The Federal Reserve recently announced it was considering a new rule that would require lenders to assess a customer's ability to repay a mortgage before making a loan.
Common sense, right?
After all, the recent mortgage crisis happened in part because too many people were given home loans they couldn't afford to repay.
The proposed rule, made in carrying out the Dodd-Frank Act, would implement a so-called ability-to-repay requirement on lenders.
Banks and other mortgage originators would meet their obligations by, among other options, verifying your income or assets if you seek a mortgage or by refinancing mortgages with "risky features" into ones with lower monthly payments.
While this might sound like a good idea -- and one that perhaps could have averted the real estate crisis -- questions remain.
Have lenders already addressed the issues raised by the rule? Should this rule go further?
In fact, lenders have made significant underwriting changes. It is now more difficult to get a home loan than it was before the mortgage crisis.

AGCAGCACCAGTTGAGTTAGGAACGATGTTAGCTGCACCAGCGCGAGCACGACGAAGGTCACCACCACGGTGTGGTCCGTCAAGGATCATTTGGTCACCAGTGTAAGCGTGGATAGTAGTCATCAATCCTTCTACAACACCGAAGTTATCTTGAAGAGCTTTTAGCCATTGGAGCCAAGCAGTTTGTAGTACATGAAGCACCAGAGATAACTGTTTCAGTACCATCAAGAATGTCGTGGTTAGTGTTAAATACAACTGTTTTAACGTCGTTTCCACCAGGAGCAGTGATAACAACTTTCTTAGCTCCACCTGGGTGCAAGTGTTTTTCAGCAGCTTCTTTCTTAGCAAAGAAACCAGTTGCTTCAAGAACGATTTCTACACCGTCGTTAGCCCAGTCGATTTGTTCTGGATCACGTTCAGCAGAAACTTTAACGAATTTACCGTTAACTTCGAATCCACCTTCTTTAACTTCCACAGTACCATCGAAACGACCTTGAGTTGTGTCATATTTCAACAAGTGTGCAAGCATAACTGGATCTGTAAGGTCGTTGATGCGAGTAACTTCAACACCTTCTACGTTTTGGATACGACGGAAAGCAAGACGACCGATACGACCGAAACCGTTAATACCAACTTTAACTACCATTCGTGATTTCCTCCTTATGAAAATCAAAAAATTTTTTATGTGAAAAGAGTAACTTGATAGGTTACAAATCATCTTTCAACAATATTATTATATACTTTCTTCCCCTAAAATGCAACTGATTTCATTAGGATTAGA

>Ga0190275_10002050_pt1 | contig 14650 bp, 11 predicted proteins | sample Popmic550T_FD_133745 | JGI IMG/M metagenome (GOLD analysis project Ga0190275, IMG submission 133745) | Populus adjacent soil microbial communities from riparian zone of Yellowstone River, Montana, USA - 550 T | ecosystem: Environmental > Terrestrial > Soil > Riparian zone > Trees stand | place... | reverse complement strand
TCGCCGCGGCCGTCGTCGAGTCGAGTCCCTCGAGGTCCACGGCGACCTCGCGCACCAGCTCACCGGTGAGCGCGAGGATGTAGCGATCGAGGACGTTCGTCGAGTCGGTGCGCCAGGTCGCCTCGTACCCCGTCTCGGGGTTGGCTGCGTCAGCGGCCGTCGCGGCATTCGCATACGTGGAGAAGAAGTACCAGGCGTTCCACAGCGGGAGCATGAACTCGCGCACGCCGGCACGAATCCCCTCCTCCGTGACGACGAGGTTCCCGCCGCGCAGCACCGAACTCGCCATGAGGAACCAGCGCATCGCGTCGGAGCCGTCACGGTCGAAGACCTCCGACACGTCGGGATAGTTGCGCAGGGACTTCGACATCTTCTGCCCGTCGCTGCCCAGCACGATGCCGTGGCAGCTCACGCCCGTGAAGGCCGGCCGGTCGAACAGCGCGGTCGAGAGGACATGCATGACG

Banks and other mortgage lenders rarely provide loans with no proof of income (and the few that do make you pay significantly higher mortgage rates), exotic loans have been curtailed, and buying a house without a down payment is virtually impossible (unless you qualify for a VA loan).
Indeed, some lenders have balked at the Fed’s proposed rules, saying the mortgage industry has already made changes as a result of the disastrous subprime mess.
Other lenders are not convinced the rule will have much of an impact, saying lending standards are so tight already, you won't notice any change under the rule.
The Federal Reserve is seeking comments until July 22. Then, the new Consumer Financial Protection Bureau will make a final ruling.
What do you think?
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